In the meantime, Roadia has also taken part in public tenders outside Germany – somewhere in Europe, Filipenko does not want to reveal exactly where. But: “The commissioning process was much more transparent there,” says the founder. The example also shows that most government technologies are in no way tied to a single country.
According to the World Bank, $85 trillion worth of goods and services were produced globally in 2020, about 14 percent of which were ordered and paid for by governments: “Business-to-business is the backbone of the $12 trillion global economy.” says John Witt. With his London-based company, Stotles, he has developed a platform to make it easier for businesses to do business with the public sector.
In Germany alone, according to the Federal Procurement Agency, the volume of public contracts in 2021 was seven billion euros. Almost three-quarters of spending is on digital services and information technology. The procurement office does not collect information on how many of the orders end up going to start-ups.
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From Stotles CEO John Witt’s point of view, the more the merrier. For example, Stotles can be used to control the sale of materials such as staple guns, hole punches and office chairs. However, it also provides employees and software services. “Stepstone for Digital Administration” is what investor and president of the Federal Association of German Startups, Christian Miele, calls it. His venture capital firm, Headline, along with other investment firms, recently invested $6.5 million in the company. In total, the company has been able to raise approximately nine million US dollars since its inception.
Unlike classic online procurement platforms, Stotles personalizes the search for each company. For this purpose, the interests and preferences of customers are automatically investigated. The software compares that information with available offers and uses it to create a continuous hit list, a “personalized feed,” says co-founder Taj Kamranpour. Clients include established companies such as Vodafone, Nokia and Boston Consulting Group (BCG), as well as newer technology companies such as UiPath and Freshworks.
The business model is easily scalable, i.e. it can be offered to many customers simultaneously with relatively little effort. Companies pay an annual fee to use the platform, which depends on the number of employee accesses. A decisive success factor is the growing product expansion towards the “central procurement tool”, says the Miele investor.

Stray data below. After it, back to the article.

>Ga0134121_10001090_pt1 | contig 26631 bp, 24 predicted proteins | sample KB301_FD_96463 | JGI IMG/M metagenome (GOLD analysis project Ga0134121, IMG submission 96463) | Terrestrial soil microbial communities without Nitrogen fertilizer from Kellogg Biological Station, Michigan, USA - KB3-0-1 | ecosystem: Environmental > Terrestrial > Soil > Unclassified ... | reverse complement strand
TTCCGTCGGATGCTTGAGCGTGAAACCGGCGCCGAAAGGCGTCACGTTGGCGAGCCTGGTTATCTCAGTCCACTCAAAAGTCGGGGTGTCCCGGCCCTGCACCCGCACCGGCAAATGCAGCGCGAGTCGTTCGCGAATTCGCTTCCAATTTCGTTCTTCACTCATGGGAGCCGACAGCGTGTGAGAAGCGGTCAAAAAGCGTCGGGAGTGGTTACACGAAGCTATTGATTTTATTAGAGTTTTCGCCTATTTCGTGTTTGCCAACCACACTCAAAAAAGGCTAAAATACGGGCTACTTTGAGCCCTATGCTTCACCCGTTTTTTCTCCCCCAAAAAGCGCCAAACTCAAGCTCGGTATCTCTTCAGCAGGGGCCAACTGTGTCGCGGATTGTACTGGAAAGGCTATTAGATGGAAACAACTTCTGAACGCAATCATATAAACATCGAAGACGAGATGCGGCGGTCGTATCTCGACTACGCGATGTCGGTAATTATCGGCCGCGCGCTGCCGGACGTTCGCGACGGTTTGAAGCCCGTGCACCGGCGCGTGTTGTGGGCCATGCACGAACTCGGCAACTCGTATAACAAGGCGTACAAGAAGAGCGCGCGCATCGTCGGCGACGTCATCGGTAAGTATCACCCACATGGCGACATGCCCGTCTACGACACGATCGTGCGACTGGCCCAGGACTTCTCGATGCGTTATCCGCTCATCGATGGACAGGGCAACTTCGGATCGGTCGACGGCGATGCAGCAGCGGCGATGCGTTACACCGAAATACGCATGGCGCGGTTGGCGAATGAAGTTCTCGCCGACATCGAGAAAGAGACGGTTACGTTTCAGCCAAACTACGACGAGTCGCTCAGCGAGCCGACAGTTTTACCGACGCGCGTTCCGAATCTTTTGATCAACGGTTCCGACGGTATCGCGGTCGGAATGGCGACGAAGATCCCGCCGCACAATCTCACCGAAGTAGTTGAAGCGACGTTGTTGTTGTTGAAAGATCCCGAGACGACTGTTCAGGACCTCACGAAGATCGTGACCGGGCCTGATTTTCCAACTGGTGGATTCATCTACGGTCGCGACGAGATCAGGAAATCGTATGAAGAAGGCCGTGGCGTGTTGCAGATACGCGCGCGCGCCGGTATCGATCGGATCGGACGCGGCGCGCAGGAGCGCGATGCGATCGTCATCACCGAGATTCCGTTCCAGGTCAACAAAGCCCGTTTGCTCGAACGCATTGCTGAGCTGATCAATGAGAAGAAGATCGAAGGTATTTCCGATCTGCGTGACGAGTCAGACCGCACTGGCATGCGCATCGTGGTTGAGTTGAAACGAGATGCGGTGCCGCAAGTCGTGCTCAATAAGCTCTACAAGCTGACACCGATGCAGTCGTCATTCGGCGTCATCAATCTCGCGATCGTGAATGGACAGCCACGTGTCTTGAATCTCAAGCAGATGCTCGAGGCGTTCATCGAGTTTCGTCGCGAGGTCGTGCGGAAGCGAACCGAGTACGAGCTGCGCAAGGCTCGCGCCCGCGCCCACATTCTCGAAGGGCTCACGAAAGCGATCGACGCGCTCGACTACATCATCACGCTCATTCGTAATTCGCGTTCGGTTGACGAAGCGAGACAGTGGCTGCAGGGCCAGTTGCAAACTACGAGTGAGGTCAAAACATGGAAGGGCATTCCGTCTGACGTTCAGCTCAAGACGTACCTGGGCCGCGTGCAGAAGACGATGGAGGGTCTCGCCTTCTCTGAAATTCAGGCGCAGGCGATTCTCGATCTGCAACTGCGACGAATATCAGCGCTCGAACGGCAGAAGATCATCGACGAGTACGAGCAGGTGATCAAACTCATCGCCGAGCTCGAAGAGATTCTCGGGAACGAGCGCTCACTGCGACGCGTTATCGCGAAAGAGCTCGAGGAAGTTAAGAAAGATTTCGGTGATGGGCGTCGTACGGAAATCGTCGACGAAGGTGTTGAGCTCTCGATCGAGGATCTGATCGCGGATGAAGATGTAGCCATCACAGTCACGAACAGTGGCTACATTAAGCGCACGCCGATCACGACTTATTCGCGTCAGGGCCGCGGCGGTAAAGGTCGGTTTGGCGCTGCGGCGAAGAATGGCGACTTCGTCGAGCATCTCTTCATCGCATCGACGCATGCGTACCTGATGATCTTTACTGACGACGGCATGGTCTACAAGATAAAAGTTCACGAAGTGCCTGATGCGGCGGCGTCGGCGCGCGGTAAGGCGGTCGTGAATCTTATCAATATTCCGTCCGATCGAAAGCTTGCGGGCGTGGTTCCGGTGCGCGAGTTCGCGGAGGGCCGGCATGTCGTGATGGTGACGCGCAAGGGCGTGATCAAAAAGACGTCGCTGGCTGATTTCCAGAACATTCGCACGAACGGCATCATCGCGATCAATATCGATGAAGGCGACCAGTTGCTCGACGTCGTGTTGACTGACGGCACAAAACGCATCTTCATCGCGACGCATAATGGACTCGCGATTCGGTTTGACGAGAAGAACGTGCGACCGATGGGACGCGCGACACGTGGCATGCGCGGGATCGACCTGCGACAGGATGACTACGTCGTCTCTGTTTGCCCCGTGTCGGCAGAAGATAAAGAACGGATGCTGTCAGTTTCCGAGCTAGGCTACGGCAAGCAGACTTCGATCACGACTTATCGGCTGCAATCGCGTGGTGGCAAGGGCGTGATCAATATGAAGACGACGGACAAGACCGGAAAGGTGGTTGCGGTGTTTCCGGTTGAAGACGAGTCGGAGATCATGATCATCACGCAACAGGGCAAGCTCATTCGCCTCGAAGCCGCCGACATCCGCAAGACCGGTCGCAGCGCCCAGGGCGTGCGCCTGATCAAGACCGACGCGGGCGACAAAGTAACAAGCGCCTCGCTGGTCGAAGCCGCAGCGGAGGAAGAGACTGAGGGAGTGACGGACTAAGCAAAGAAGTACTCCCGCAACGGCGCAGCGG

Network first, then sell
The experience of the founder of Stotles Witt: Not only start-ups, but also many managements would have an interest in making existing innovations useful for themselves. However, outdated structures and strict standards in public procurement or recruitment law make modernization difficult.
Here comes Lars Zimmermann, who himself ran a government technology company for three years. He likes to call Germany a “framework state” with principles “from the industrial age”. Federal, state and local governments are finding it increasingly difficult to create the conditions for their own modernization, Zimmermann says.
So in March he founded the “Govtech Campus” in Berlin together with federal ministries and representatives of the federal states. Authorities and technology experts should meet there and find solutions together. From the point of view of federal CIO Markus Richter, the right approach: It is crucial that the purchasing process is “considered from the beginning” so that it can be carried out “smoothly”.
>> Also listen to this podcast on the topic: The co-founder of Public Zimmermann: “The state is threatened with a crisis of credibility”
Some municipalities are already taking a different approach. When the city of Bochum decided to create a website in 2018, it sought outside advice. But the result of the consultation: Bochum needed a digital overhaul. Without further ado, the city administration itself established a start-up through its business development organization – Shift Digital.
David Latz is CEO of Shift Digital and praises the advantages of the model: “We can offer modern working conditions and attract the young and digitally savvy,” he says. Due to the close connection with the city, future users could participate directly in the development.
The first project launched was an idea management platform intended to replace a letterbox in the town hall. In the long term, the home factory in Bochum also wants to sell its products in other cities. But for Nina Ferreira da Costa, Product Manager at Shift Digital, it is also clear: “We cannot replace digital skills in management.”
In other words, transformation can neither be created nor created. Municipalities also need to be digitized a bit.